but I didn’t fool anyone, least of all Mr. Andrews,
who finished the day without saying a word to me,
            although, since that’s what he always did,
there really wasn’t that much difference
            between this particular day and any other.

Besides the ACs and the occasional power mower,
            we had another job, one that had nothing to do
with installing appliances
            and that still seems strange to me
despite all the time that has passed since those days.
            It was to repossess wigs:
it seems that a lot of young women
            had put something down on a Sears wig
but then couldn’t or wouldn’t keep up the payments,
            so Mr. Andrews and I would be sent around
to retrieve the merchandise:
            we’d install a couple of air conditioners
in the morning before it got too hot,
            grab a quick coffee at the Toddle House
or maybe lunch at Vince’s Bar and Grill,
            where, despite our differences,
we both had the same thing every day—
            two cheeseburgers “all the way” and two Barq’s root beers

drive out to wherever the delinquent wig owner lived,
            and pull the truck into the front yard,
whereupon Mr. Andrews would leap out, bound up
            to the door of the little ramshackle house or trailer,
go inside, and emerge what always seemed like
            a few seconds later with a wig box under his arm,
trailed by some miserable-looking single mother
            and a couple of unwashed kids.
I never heard what Mr. Andrews said
            to these resentful and disappointed women,
if he said anything at all,
            and just assumed they knew he was there for the wig,
so back it went into the box in silence
            and then out the door
with this little pissed-off-looking guy
            who jumped back in his stupid truck
where his doofus assistant sat with a big stupid grin
            on his stupid face as if to say, No hard feelings.

Mr. Andrews spoke to me exactly twice that summer,
            unless he said something during one of my frequent naps,
which I doubt. The first time was when we were installing an AC
            in a house that had maybe six young men living in it,
five of whom were acting nervous and polite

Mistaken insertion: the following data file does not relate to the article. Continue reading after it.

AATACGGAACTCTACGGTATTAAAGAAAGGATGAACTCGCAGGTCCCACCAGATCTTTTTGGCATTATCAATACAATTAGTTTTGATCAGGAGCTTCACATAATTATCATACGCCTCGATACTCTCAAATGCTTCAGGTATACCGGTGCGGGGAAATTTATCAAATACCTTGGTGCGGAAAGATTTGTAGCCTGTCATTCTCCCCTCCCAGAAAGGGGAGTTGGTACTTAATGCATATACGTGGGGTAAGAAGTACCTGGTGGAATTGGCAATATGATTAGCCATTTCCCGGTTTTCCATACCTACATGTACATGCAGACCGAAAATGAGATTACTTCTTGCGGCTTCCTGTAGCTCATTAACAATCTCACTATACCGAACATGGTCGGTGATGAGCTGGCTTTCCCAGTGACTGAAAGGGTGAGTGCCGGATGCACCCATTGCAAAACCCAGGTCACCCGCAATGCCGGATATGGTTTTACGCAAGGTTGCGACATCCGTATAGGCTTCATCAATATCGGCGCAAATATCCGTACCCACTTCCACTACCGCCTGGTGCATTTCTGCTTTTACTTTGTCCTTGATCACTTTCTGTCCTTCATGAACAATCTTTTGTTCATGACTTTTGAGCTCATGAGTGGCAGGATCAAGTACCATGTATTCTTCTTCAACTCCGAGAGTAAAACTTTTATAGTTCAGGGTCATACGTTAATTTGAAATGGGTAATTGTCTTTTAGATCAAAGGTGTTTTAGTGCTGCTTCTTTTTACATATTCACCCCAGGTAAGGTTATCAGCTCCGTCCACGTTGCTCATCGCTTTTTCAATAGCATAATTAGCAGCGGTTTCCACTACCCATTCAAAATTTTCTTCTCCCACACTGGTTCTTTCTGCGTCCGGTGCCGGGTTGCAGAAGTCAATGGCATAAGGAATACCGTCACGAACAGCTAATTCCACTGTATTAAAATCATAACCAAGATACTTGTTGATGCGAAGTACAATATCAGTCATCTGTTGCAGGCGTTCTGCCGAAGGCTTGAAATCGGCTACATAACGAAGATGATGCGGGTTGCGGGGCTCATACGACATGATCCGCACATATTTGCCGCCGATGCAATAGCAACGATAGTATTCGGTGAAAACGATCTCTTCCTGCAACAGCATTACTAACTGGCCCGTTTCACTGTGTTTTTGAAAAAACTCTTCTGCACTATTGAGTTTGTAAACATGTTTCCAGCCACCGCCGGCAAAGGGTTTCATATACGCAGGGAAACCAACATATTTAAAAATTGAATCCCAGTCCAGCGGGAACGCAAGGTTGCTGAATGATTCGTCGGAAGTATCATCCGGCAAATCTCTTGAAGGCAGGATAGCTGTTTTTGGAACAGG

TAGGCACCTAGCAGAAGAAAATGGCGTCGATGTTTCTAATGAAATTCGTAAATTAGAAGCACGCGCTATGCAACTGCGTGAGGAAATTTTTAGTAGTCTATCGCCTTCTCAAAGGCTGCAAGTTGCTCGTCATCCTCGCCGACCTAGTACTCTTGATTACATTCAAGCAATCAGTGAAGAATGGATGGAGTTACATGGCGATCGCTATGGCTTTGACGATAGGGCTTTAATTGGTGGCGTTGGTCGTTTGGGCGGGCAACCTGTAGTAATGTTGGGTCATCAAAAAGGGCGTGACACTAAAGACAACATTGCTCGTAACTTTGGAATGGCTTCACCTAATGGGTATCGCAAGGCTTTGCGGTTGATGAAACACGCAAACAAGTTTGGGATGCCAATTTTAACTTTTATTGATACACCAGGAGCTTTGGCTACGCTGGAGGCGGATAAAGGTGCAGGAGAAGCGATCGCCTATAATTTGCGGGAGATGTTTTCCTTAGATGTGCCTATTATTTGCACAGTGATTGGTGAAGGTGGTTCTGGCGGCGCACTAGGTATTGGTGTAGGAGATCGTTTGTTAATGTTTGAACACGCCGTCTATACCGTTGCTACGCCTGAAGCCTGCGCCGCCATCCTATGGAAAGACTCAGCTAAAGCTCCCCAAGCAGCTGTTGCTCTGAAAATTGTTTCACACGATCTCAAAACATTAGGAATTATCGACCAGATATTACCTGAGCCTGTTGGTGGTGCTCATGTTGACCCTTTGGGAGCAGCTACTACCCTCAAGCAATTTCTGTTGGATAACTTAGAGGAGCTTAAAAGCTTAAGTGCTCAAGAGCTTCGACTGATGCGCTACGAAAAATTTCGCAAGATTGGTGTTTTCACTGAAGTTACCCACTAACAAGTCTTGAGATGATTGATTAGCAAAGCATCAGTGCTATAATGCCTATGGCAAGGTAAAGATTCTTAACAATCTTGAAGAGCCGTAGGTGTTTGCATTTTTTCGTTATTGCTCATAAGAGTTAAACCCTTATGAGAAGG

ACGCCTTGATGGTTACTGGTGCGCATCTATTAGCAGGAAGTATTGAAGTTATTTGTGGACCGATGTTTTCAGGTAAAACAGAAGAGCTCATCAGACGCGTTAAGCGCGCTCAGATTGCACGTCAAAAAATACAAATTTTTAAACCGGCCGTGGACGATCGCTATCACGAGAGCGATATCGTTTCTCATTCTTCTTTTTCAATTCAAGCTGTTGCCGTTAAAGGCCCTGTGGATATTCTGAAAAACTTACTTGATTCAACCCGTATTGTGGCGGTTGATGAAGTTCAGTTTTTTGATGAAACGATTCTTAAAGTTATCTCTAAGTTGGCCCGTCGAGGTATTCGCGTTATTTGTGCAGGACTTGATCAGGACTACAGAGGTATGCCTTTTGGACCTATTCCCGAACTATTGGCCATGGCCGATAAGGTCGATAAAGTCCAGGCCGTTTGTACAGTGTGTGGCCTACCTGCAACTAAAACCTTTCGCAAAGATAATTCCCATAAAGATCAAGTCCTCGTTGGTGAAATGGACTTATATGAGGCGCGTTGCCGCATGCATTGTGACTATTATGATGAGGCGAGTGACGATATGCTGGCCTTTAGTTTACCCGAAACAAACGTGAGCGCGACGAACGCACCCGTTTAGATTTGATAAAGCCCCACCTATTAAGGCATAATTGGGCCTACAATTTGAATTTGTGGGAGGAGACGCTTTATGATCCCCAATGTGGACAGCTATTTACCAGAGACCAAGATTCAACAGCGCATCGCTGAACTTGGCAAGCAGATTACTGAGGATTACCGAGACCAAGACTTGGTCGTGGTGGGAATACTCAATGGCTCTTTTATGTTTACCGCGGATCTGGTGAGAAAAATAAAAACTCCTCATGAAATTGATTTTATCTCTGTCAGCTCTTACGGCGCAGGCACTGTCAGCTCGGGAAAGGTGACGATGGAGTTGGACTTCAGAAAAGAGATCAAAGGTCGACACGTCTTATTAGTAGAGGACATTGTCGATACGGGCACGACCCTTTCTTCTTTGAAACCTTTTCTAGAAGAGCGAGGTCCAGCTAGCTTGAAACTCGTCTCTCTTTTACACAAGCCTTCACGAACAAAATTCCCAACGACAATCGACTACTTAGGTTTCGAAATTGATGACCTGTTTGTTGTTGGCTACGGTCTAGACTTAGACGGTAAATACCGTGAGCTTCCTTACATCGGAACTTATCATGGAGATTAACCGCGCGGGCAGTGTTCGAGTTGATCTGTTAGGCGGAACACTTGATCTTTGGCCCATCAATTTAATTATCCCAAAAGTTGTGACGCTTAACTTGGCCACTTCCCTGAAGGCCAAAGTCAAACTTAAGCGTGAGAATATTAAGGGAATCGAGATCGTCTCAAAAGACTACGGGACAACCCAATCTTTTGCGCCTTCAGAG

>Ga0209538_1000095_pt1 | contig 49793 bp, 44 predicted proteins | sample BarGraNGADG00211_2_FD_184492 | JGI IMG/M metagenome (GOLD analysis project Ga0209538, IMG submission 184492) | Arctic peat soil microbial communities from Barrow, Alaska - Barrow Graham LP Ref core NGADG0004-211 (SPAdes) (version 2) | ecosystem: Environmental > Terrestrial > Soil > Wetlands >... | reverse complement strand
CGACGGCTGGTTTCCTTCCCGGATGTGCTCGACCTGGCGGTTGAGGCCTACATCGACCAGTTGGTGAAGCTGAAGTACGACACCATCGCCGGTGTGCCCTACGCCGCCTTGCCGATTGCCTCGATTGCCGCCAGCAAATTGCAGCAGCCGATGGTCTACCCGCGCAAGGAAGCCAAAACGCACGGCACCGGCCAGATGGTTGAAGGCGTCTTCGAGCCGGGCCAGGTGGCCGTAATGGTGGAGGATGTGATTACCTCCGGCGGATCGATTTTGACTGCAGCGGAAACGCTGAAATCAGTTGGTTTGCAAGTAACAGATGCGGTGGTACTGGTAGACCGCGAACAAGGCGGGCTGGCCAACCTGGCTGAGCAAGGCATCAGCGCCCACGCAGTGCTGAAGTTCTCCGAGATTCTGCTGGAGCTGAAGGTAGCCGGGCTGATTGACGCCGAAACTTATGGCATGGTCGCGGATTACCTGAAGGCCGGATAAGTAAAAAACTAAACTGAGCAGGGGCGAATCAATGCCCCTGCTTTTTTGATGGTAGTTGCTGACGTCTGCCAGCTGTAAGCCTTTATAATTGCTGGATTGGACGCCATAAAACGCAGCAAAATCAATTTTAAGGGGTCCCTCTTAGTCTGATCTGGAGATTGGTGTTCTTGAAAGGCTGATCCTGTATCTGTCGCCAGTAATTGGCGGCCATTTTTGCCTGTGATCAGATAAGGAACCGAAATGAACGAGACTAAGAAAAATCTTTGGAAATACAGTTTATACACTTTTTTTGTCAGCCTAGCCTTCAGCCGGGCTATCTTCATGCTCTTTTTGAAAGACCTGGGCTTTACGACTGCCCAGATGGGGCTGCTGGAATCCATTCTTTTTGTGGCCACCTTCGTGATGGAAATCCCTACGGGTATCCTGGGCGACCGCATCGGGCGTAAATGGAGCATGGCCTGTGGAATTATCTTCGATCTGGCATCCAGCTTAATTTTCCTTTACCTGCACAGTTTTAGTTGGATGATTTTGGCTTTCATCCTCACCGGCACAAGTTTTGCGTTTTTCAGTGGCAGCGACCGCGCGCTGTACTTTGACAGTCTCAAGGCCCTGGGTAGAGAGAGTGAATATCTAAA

the way people do when the guys from Sears are there.
But the sixth man, who was heavily tanned
            and wore nothing but a leopard-skin bikini
and thick eye makeup, kept sort of prancing around me
            and making dancers’ gestures and groaning passionately,
while the other men alternately left the room
            to muffle their laughter and came back in
to see what new outrage their campy friend was up to.
            I just smiled and tried to heave the compressor end
of the AC into place while Mr. Andrews rode the whole thing out
            in his customary, that is to say, silent manner.
But when we got down the road a mile or so, he said,
            “I bet those old boys know how to lick a dick.”

The only other time he said anything to me
            was when we were installing a washer-dryer combo
at the Kappa Kappa Gamma house on the LSU campus.
            The sorority girls were going to class,
and as they streamed past us
            with their teased and lacquered hair
and their flawless skin and their little trim figures
            and their happy, big-mouthed laughter,
Mr. Andrews watched them for a while and then said,
            “I wouldn’t mind being stationed in these barracks,”
which was a bigger deal than I’m making it sound,
            not only because the summer was nearly over
and it was only the second thing he’d said to me the whole time
            but because he actually smiled as he said it.
When I turned in my uniform, the supervisor asked
            if I thought I’d be interested
in the Sears manager trainee program, and I said no,
            I didn’t think I wanted to be anybody’s boss.

David Kirby is the Robert O. Lawton Distinguished Professor at Florida State University. A Johns Hopkins Ph.D., he is the recipient of five Florida State teaching awards.

from My Twentieth Century (Orchises Press, 1999). Reprinted with the permission of the author.